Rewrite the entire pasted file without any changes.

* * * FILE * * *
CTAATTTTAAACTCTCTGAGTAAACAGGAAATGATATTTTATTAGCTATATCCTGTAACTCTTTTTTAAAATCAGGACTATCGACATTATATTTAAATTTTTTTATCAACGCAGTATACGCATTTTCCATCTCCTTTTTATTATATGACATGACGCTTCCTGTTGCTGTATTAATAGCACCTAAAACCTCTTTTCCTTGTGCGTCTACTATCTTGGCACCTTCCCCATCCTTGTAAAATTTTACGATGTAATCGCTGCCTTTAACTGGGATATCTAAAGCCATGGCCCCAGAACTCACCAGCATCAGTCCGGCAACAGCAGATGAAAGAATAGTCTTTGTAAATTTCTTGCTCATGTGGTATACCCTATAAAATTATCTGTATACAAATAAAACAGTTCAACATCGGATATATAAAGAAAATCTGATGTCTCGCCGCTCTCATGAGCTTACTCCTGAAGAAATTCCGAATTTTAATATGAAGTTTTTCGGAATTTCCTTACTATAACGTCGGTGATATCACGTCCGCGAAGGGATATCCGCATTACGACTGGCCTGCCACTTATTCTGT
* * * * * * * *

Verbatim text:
CTAATTTTAAACTCTCTGAGTAAACAGGAAATGATATTTTATTAGCTATATCCTGTAACTCTTTTTTAAAATCAGGACTATCGACATTATATTTAAATTTTTTTATCAACGCAGTATACGCATTTTCCATCTCCTTTTTATTATATGACATGACGCTTCCTGTTGCTGTATTAATAGCACCTAAAACCTCTTTTCCTTGTGCGTCTACTATCTTGGCACCTTCCCCATCCTTGTAAAATTTTACGATGTAATCGCTGCCTTTAACTGGGATATCTAAAGCCATGGCCCCAGAACTCACCAGCATCAGTCCGGCAACAGCAGATGAAAGAATAGTCTTTGTAAATTTCTTGCTCATGTGGTATACCCTATAAAATTATCTGTATACAAATAAAACAGTTCAACATCGGATATATAAAGAAAATCTGATGTCTCGCCGCTCTCATGAGCTTACTCCTGAAGAAATTCCGAATTTTAATATGAAGTTTTTCGGAATTTCCTTACTATAACGTCGGTGATATCACGTCCGCGAAGGGATATCCGCATTACGACTGGCCTGCCACTTATTCTGT